Wikipedia:The deadline is now
|This essay contains the advice or opinions of one or more Wikipedia contributors. Essays are not Wikipedia policies or guidelines. Some essays represent widespread norms; others only represent minority viewpoints.|
|This page in a nutshell: When an article contains unverifiable content, it needs to be corrected now before someone reads it and is misled by it.|
Wikipedia is one of the first sources many people check when doing research. As a result, any misinformation found here could quickly spread, and should be immediately corrected before any damage is done.
Why misinformation matters
Google any word, and there is a good chance a Wikipedia article will be the first or second search result. Moreover, many of the results lower down the rankings are likely to be sites that mirror Wikipedia. Wikipedia is unavoidable.
For this reason Wikipedia is frequently the first thing people read when, for example, they wish to find out about a political party or candidate during an election. Although it ought not be the final stop for someone seeking information of this kind, its ease of access frequently does make it the first and last source of information for many people.
Some people will tell you there is no deadline, because all errors will be corrected in the long run. That may or may not be true, but most people won't keep revisiting an article every week as it gradually improves. They will only read one version of an article: the one that is available right now. It is for this reason that if an article contains false or unverifiable content, you should correct it as soon as possible.
Effect on the real world
Misinformation can trickle from a Wikipedia article to a published secondary source. If that source matches Wikipedia's guideline on selecting reliable sources, the misinformed source can now be used as a citation to back up the inaccurate Wikipedia article, and to give it still more false credibility. A vicious circle emerges: false information in Wikipedia article is included in a published source, that source is cited in a journal article, and then that journal article is cited again on Wikipedia.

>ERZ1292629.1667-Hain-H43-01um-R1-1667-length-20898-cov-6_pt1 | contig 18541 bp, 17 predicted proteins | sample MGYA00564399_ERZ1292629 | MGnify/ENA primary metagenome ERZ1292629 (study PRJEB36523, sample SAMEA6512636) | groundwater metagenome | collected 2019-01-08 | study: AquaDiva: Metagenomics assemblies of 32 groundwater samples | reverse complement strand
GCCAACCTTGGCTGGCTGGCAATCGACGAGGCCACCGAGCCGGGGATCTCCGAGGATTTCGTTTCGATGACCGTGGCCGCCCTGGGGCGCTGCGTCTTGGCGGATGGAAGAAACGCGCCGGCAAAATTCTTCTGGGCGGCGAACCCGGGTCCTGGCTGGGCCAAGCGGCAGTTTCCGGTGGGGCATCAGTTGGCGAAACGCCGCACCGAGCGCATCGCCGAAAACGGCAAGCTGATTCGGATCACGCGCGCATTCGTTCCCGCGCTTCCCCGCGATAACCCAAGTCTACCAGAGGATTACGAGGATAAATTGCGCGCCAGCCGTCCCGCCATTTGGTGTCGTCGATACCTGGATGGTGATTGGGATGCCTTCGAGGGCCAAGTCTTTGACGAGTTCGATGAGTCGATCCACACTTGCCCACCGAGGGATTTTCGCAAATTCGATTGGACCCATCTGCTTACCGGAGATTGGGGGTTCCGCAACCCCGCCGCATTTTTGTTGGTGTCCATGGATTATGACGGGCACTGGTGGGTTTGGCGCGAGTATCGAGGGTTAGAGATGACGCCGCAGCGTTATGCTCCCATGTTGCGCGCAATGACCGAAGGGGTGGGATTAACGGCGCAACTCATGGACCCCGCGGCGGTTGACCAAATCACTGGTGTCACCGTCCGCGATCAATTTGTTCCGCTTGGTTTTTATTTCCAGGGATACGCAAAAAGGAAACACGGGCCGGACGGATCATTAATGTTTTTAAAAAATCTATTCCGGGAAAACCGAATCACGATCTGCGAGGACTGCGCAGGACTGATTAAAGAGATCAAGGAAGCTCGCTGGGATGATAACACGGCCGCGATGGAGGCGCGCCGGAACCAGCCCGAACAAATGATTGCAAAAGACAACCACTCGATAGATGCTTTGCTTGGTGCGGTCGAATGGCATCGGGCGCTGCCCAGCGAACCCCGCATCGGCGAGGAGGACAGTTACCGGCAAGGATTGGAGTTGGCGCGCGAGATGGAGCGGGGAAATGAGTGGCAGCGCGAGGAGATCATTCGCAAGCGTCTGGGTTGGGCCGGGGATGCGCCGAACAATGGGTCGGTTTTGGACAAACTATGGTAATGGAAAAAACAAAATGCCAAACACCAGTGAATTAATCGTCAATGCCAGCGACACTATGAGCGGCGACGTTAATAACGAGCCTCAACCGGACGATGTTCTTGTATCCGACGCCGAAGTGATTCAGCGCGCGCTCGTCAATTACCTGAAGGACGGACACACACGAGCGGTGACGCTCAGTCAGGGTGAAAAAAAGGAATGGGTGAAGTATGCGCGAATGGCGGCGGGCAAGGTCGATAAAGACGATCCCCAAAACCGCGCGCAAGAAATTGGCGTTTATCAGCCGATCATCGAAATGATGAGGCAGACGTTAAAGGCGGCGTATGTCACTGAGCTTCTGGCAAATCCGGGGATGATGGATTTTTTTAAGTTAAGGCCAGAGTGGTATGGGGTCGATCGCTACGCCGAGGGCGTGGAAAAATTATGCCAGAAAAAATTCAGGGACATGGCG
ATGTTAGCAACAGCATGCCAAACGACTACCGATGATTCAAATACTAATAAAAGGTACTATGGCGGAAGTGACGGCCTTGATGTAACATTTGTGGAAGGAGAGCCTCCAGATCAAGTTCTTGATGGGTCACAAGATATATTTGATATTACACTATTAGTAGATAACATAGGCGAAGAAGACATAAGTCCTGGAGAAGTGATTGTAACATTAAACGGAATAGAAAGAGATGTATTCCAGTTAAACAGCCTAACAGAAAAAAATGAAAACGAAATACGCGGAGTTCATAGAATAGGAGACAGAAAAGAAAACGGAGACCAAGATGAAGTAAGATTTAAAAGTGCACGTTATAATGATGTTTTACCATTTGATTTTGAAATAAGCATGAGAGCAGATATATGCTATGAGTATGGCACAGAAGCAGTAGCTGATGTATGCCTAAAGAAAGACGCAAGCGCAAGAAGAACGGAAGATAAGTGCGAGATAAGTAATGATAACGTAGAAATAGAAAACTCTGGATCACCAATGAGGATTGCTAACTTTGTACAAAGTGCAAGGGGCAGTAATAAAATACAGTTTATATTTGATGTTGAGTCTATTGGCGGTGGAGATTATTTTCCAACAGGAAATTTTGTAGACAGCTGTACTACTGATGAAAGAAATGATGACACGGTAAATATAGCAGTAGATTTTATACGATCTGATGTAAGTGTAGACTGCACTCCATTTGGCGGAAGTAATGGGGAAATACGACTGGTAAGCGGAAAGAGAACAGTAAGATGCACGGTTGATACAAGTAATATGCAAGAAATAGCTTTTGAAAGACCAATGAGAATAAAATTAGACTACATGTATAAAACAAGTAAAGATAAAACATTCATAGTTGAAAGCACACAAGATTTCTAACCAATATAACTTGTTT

Wikipedia's focus on 'verifiability over truth' means that Wikipedia policies are now powerless to discredit this untrue but apparently well-sourced claim. Wikipedia policy notes this danger in WP:CIRCULAR. This way falsehoods grow on Wikipedia like weeds, and it requires a great effort with many reliable (really!) sources to uproot them.
In 2012, the authors of the Leveson report were taken in by a Wikipedia editor who named a fellow student as a co-founder of The Independent newspaper. The Leveson report would easily meet Wikipedia's criteria for a reliable source, and would be likely have been used to support the original claim if the prank had not been discovered.
Fortunately this error was corrected, but how many times have similar mistakes happened and never been detected? Rather than let this happen, it is far better to remove manifestly false content from an article, now.
What if the article isn't that important?
We can disagree over whether this or that article is about something important. Importance is highly subjective. But whatever your views, a great deal of Wikipedia articles are about something important to you. There are articles about everything under the sun, the sun itself, and everything beyond it.
If an article has been written at all, then its subject is important to somebody. If an article survives deletion proposals, or is never nominated for deletion, then it satisfies Wikipedia's notability criteria, and its subject is important enough to deserve accurate treatment.
Wikipedia has a massive effect on what people think: there wouldn't be any point to Wikipedia if it didn't. If a corporation uses Wikipedia to unfairly disparage a competitor or if a government uses it to smear an enemy country, they will succeed for as long as they remain unchallenged. A Wikipedia article that tells the truth, and tells it well, will be the greatest ally of the reader against deceit.